People are losing precious years of their lives due to pollution, the Supreme Court said on Monday as Delhi and nearby areas face a public health emergency due to severe air pollution. The top court pulled up the centre and the Delhi government, saying “there is passing of buck” and that it “can’t happen in a civilised country”.
The Supreme Court took up a report by the Environment Pollution Control Authority or EPCA, on the pollution caused by stubble-burning. The pollution control body had asked that states in the National Capital Region be asked to stop burning of waste, toxic emissions from industries and dust from construction sites.
Taking note of crop burning in Punjab, Haryana and western Uttar Pradesh, the Supreme Court asked the centre to call environmental experts, including those from IIT (Indian Institutes of Technology), to the court within 30 minutes. “Things are happening every year under our nose. People are being advised to not come to Delhi or to leave Delhi.State governments are responsible. People are dying in their state and neighbouring states. We will not tolerate this. We are making a mockery of everything,” the top court said.
“Delhi is choking every year and we are not able to do anything. Question is that every year this is happening,” the bench said, adding, “People are dying and it can’t happen in a civilised country”.
The EPCA in its report has among other things sought directions to NCR states to take steps to stop burning of waste, toxic emissions from industries and dust from construction sites.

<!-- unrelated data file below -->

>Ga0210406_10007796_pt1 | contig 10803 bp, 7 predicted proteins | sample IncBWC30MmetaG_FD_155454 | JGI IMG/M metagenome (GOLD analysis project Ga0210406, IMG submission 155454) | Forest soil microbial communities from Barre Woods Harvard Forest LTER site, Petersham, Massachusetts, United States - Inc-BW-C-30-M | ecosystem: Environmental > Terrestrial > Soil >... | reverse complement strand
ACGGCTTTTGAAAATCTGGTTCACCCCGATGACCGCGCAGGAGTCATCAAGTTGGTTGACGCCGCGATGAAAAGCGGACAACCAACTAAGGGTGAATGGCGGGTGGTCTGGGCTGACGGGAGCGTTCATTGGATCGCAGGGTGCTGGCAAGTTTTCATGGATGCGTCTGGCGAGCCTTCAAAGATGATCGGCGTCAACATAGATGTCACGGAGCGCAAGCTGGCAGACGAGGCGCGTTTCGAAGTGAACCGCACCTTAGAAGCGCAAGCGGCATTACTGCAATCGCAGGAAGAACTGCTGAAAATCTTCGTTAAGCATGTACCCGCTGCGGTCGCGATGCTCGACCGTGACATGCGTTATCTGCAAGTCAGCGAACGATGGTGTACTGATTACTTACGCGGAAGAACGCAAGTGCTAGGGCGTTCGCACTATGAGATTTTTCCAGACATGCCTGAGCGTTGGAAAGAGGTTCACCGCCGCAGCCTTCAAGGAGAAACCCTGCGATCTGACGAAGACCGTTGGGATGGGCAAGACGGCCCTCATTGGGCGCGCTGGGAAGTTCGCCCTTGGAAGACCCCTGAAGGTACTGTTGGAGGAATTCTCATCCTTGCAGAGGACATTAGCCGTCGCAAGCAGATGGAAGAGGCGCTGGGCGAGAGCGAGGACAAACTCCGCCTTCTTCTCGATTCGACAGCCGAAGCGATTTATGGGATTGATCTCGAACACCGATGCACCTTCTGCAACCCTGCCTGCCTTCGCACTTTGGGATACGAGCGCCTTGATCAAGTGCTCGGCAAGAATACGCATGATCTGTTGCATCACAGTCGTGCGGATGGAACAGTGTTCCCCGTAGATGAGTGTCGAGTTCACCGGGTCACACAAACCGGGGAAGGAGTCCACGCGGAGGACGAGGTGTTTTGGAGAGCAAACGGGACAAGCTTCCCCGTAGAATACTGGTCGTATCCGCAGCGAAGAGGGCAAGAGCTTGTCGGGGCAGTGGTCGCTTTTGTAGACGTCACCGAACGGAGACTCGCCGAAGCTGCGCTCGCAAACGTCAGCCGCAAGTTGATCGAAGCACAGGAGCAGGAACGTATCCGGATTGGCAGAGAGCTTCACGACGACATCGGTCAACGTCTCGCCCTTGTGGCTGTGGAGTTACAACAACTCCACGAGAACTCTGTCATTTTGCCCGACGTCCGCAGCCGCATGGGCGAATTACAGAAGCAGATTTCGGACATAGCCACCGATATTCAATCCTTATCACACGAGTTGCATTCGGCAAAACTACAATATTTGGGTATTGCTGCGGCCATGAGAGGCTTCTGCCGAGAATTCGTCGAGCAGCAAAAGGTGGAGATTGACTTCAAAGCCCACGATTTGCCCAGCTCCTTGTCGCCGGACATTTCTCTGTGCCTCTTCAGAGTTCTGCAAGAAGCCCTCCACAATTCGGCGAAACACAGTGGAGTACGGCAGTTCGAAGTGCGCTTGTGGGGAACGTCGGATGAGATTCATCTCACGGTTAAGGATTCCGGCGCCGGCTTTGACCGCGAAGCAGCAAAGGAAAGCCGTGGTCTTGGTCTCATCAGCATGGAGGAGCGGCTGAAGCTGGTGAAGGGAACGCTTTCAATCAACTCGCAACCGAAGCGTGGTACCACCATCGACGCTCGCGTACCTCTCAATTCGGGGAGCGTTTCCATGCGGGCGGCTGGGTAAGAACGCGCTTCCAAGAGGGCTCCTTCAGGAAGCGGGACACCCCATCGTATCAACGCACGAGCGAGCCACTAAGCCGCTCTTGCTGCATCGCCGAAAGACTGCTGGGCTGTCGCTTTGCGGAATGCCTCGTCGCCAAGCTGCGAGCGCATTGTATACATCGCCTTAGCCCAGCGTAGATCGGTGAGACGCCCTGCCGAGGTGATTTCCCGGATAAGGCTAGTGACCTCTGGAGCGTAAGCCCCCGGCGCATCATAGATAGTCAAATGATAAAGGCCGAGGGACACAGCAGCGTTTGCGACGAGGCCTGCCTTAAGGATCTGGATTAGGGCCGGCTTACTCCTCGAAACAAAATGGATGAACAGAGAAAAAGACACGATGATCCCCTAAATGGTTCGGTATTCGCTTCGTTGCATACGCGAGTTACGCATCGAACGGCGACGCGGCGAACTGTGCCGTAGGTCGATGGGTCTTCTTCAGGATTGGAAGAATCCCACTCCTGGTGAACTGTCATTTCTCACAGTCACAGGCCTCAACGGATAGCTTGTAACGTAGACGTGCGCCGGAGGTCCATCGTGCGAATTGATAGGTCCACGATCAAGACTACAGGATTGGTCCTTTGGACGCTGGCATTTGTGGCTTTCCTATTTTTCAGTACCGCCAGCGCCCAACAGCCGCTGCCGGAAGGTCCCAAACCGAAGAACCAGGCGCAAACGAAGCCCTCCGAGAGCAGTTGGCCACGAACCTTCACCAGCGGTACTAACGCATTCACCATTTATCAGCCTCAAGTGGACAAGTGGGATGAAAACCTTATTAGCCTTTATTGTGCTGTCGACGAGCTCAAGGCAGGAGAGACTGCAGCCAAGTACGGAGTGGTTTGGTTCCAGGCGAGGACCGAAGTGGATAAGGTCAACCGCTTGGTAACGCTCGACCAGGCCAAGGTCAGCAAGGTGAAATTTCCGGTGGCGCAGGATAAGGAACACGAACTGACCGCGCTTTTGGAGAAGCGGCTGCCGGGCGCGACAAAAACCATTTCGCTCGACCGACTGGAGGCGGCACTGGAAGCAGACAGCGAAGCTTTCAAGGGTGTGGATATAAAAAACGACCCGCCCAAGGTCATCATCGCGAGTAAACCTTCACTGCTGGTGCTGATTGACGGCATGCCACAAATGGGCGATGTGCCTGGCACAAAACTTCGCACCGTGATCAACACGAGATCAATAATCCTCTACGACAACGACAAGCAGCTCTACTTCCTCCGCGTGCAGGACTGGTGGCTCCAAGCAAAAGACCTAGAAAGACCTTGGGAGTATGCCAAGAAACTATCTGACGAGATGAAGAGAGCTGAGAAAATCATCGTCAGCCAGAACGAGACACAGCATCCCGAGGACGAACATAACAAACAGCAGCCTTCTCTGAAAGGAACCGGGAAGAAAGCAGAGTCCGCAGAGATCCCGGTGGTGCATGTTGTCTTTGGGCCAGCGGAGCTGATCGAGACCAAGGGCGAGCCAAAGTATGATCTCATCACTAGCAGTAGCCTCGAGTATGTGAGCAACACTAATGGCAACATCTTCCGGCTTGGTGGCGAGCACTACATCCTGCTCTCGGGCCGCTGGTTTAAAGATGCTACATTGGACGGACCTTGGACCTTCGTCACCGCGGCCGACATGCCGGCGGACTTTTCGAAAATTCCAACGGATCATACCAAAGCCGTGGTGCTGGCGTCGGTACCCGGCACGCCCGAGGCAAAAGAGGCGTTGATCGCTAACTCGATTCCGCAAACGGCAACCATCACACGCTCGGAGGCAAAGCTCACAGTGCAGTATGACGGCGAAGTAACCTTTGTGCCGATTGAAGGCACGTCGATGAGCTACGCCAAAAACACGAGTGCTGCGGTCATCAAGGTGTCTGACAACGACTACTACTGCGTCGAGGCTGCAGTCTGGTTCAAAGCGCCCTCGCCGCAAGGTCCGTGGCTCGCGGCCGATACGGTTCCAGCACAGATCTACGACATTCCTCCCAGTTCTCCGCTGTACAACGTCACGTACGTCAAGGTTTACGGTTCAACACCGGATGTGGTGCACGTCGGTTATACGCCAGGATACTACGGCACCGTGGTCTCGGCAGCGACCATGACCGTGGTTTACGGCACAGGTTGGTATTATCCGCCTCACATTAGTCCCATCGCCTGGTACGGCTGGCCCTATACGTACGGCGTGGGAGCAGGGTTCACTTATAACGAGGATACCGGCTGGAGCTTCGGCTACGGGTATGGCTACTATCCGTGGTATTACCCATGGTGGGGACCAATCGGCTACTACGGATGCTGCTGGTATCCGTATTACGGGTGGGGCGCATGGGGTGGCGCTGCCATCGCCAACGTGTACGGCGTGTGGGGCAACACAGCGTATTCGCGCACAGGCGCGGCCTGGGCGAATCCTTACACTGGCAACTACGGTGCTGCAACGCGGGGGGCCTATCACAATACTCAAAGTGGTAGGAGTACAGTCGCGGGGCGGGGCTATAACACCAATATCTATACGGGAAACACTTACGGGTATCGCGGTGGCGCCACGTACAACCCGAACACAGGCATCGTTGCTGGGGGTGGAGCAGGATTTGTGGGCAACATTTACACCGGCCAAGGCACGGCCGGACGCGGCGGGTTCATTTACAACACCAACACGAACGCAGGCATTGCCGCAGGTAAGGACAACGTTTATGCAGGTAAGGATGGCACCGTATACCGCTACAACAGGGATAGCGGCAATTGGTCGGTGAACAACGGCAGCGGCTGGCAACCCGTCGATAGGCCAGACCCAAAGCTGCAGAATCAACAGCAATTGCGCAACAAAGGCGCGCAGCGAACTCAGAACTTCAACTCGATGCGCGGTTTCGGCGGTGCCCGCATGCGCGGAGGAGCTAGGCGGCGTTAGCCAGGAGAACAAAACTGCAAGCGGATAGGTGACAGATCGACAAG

In its report, which was considered by the top court, the EPCA has said that though Delhi has been able improve annual air pollution load on the city from 2010 till now, the “city still needs to reduce pollution levels by 65 per cent to meet the national air quality standards”.
Senior advocate Aparajita Singh, who is assisting the court as an amicus curiae, said that as per the centre’s affidavit, crop burning has gone up by 7 per cent in Punjab and gone down by 17 per cent in Haryana.
The odd-even rule that restricts the use of private vehicles on Delhi’s roads – an attempt to combat the deadly pollution shrouding the capital – kicked in on Monday morning. Pollution levels in the city dropped marginally in the morning due to a slight increase in wind speed, but the air quality remained in the ”severe” category.